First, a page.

Anum A. Khan
The June 15, 2020 clash between India and China is fittingly in-line with a famous saying, “Imprudence is a moral failing of sorts, but alas it ranks low as a dreamtime concern”. That morality has little role to play in the scheme of global politics is one of the reasons why states resort to taking actions that border irrationality and recklessness. Those dangerous forays sprout from a desire to achieve grandiose goals. India is no exception, and thus, looks to achieve goals through a mosaic of coercive strategies . It has shown the tendency to reshape the contours of the region by challenging the status quo. Ostensibly, India’s behavior can be ascribed to a permissive environment, provided by the United States, to counter the rise of China.
It is reasonable to argue that, to a degree, India’s regional and global aspirations are in harmony with United States’ bid to challenge and contain China. However, Washington’s efforts to prop up New Delhi against China have seemingly not borne fruit, as evidenced by the ongoing Ladakh standoff. India’s utter lack of resolve has come to the fore, something that raises questions on India’s ability, will, and resolve to confront China at the military, strategic, and economic levels. To offset the effects of its poor performance against China and attract sympathy and support from the right quarters, India is using the bogey of a two-front war.
In this backdrop, the important question that arises is this: does India really have the capacity and the resolve to take on China? An assessment of the Sino-Indo crisis suggests that India lacks both. This does not make for good reading insofar as Washington’s containment of Beijing is concerned, especially in the region. It is noteworthy that the U.S.’ embrace of India is linked to the former prodding and bolstering the latter to become a bulwark against China’s so-called expansionism. With India’s inherent weaknesses thoroughly exposed by China, U.S.’ containment policy has been dealt a severe blow.
Going forward, Washington has to temper expectations of New Delhi. It is untenable for India to risk any kind of conflict with China keeping in mind not only China’s might, but also their economic ties. New Delhi is still well behind China when it comes to military and economic power. Also, India has a large trade deficit vis-à-vis China. For Fiscal year 19-20, trade with China amounted to total of 5% of India’s total exports and 14% of total imports. The conflict between New Delhi and Beijing is least likely to turn into a major military conflagration.
The U.S. seems to have forgotten that India has operationally deployed a major chunk of its military resources against Pakistan. It seems that India has ramped-up both the China bogey and policy of appeasement with China while using all the military strength against Pakistan. India has long been faulted as a counterweight to China. The balance sheet shows that India has had little to offer to the U.S. in terms of countering China.
As of today, India is the weakest link in the Quad Axis (Australia-U.S., Japan and India), as if it is a client state. India’s involvement in the Quad Axis is only to get naval assistance and intelligence sharing for Indian maritime strategy in the Indian Ocean Region (IOR). If the need arises, India will not fight a war with China for the Quad even when it is being bolstered to take the key role in the IOR against China. India’s own Indo-Pacific strategy aims at building partnerships to balance China. This is an unviable evasive strategy, one that is at odds with those of its partners.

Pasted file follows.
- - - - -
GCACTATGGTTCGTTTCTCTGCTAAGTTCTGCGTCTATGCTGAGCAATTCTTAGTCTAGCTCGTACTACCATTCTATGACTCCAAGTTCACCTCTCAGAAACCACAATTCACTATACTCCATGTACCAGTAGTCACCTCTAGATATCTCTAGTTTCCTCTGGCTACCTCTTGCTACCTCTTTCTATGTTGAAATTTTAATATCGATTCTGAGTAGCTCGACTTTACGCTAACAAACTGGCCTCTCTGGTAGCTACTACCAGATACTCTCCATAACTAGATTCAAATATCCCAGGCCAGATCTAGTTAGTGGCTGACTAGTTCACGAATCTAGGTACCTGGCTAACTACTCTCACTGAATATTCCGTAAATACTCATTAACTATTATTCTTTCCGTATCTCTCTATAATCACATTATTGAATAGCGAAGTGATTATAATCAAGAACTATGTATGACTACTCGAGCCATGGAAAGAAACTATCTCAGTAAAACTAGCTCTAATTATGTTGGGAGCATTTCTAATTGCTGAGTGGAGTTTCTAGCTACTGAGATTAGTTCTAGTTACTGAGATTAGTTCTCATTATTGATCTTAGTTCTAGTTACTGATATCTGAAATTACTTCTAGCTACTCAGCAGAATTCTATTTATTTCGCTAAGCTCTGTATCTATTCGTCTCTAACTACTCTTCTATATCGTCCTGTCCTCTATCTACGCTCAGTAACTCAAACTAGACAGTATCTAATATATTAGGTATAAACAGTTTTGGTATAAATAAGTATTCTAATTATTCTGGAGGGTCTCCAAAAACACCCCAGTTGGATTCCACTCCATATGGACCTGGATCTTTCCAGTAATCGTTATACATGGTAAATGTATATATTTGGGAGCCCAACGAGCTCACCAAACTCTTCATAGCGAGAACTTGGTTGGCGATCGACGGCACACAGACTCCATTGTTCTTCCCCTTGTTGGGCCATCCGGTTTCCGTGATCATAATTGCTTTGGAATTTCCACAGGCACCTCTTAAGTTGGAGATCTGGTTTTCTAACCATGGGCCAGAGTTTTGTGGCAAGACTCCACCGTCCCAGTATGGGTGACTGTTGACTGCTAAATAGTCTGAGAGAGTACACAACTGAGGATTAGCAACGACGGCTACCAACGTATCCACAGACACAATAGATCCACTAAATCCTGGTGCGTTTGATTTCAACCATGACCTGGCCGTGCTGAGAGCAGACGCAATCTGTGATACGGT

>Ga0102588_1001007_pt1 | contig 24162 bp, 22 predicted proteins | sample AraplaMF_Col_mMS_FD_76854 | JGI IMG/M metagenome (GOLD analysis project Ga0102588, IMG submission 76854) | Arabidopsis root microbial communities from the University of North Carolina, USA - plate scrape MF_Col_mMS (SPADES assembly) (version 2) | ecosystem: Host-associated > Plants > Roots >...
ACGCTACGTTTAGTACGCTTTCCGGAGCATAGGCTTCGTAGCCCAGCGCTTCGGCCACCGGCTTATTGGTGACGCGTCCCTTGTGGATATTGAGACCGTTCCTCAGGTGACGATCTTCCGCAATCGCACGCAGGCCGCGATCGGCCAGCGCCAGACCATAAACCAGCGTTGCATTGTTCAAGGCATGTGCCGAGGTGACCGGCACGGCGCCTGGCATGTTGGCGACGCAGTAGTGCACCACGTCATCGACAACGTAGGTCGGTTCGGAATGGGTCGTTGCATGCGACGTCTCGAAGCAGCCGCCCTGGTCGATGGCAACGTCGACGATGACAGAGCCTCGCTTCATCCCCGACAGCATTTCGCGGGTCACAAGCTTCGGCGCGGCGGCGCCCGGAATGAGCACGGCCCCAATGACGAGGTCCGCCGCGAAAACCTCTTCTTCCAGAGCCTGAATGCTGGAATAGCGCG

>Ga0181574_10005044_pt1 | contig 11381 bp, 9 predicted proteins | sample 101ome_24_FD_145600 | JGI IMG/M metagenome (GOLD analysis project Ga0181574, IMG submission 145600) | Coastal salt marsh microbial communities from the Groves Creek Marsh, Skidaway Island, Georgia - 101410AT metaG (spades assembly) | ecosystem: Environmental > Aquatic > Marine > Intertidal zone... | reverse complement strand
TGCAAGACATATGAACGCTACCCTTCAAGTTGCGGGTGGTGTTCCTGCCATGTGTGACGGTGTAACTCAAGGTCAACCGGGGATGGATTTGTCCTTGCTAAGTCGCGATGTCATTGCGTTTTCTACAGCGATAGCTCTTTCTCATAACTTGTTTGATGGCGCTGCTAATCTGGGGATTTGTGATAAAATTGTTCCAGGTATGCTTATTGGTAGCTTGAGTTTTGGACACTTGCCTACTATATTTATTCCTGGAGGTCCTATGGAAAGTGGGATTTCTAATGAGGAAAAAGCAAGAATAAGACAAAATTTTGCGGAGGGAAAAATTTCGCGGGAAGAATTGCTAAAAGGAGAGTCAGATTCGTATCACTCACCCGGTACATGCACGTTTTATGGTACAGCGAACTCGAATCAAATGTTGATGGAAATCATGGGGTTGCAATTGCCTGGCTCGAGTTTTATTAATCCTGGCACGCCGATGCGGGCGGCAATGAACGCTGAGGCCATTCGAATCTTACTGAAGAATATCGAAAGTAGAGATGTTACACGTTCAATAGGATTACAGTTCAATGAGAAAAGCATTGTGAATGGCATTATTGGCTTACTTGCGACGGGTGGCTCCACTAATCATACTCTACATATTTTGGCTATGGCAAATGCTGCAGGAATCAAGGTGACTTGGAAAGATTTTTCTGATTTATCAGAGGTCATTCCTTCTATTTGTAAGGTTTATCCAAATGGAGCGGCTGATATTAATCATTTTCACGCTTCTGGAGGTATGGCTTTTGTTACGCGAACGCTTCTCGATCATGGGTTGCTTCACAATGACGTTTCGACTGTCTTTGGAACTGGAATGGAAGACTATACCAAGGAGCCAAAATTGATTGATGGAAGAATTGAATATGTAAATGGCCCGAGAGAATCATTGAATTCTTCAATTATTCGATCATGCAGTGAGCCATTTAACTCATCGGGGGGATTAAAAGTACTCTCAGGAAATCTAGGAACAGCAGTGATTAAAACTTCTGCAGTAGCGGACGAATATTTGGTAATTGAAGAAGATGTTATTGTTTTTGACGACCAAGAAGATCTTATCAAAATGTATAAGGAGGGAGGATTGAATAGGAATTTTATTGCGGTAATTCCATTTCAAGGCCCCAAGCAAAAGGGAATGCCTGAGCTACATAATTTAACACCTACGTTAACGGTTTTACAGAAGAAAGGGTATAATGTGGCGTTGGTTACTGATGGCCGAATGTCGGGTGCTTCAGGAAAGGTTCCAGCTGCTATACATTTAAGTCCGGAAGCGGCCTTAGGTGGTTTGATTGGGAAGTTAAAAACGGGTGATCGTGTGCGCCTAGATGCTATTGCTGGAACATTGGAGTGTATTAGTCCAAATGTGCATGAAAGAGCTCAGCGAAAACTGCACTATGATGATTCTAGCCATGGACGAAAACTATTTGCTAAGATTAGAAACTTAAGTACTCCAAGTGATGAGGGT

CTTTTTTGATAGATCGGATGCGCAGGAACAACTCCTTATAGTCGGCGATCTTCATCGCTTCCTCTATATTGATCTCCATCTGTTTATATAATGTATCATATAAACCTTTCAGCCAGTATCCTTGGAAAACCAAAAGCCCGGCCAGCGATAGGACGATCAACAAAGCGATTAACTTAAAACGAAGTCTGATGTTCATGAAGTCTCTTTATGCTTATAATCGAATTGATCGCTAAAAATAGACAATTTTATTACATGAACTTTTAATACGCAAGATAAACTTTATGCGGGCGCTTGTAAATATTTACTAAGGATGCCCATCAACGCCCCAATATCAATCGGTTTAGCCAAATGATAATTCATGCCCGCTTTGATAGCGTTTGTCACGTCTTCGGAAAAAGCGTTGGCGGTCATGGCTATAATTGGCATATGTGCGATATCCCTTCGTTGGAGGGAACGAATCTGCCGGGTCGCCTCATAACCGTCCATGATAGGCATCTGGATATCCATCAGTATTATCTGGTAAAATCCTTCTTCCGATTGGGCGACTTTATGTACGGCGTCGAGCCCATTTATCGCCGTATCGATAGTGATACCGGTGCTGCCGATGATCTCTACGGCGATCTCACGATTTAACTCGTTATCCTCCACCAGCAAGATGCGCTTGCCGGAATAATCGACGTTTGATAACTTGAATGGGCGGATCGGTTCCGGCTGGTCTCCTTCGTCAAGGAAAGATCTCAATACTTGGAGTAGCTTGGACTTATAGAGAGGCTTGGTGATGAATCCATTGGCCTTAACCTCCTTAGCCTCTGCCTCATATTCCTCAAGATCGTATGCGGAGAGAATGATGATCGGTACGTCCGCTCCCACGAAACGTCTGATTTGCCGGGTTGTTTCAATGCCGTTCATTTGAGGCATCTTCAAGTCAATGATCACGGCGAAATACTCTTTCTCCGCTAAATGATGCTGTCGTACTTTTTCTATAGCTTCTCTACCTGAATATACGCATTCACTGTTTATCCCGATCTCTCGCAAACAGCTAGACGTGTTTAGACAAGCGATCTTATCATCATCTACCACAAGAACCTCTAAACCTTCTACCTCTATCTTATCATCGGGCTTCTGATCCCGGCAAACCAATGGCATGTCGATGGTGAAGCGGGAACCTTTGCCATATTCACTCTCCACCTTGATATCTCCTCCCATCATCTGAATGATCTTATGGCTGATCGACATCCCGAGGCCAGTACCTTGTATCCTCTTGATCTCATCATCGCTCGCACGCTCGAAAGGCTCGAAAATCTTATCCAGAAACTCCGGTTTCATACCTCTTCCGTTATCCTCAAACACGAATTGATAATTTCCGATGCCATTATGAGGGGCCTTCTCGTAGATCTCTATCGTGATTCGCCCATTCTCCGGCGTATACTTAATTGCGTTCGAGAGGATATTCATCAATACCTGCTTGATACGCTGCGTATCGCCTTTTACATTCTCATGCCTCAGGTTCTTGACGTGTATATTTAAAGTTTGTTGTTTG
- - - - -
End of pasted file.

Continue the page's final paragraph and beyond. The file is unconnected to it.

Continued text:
While India’s aggressive armament has not stifled China, it certainly has become a challenge for South Asian stability. Strategic pundits in New Delhi are trying hard to convert Gulwan crisis into a strategic opportunity to further enhance its conventional edge over its archrival Pakistan. Such a scenario will give India incentives to initiate military misadventure along the Line of Control (LOC) between India and Pakistan. To create a pretext for launching conventional operations under the nuclear umbrella, India can, yet again, stage another Pulwama-like incident.
Regardless of the grievous ramifications on strategic stability, Indo-U.S. defence cooperation has been, and will continue to be, the lodestar of wider India-U.S. ties. Most recently, U.S. aerospace giant Lockheed Martin shared information about new partnership opportunities with Indian companies. The cooperation with the Indian industry is in areas like space, aeronautics, Rotary and Mission Systems (RMS), and Missiles and Fire Control (MFC). Interestingly, Indian manufacturing company TATA signed a framework agreement to collaborate in aerospace and defense manufacturing and explore other development opportunities, including that of Unmanned Aerial Vehicles (UAVs). This state of what Stephen Cohen and Sunil Dasgupta called ‘arming without aiming’ will continue in the future as well. This will create a neo-military industrial complex in India, which will fuel long term cross border conflicts.
To sum up, despite constant amelioration of its military infrastructure, India lacks the wherewithal to put up an impressive show vis-à-vis China. The basic aim is to play up the two-front war paranoia, in order to draw U.S’ economic, diplomatic and military support. Washington’s pandering to India will certainly not stop a burgeoning China, but will negatively affect strategic stability in the region.
Anum A Khan-Senior Research Fellow at Strategic Vision Institute (SVI), Islamabad, and a PhD Scholar at Defense and Strategic Studies Department (DSS), Quaid-e-Azam University Islamabad.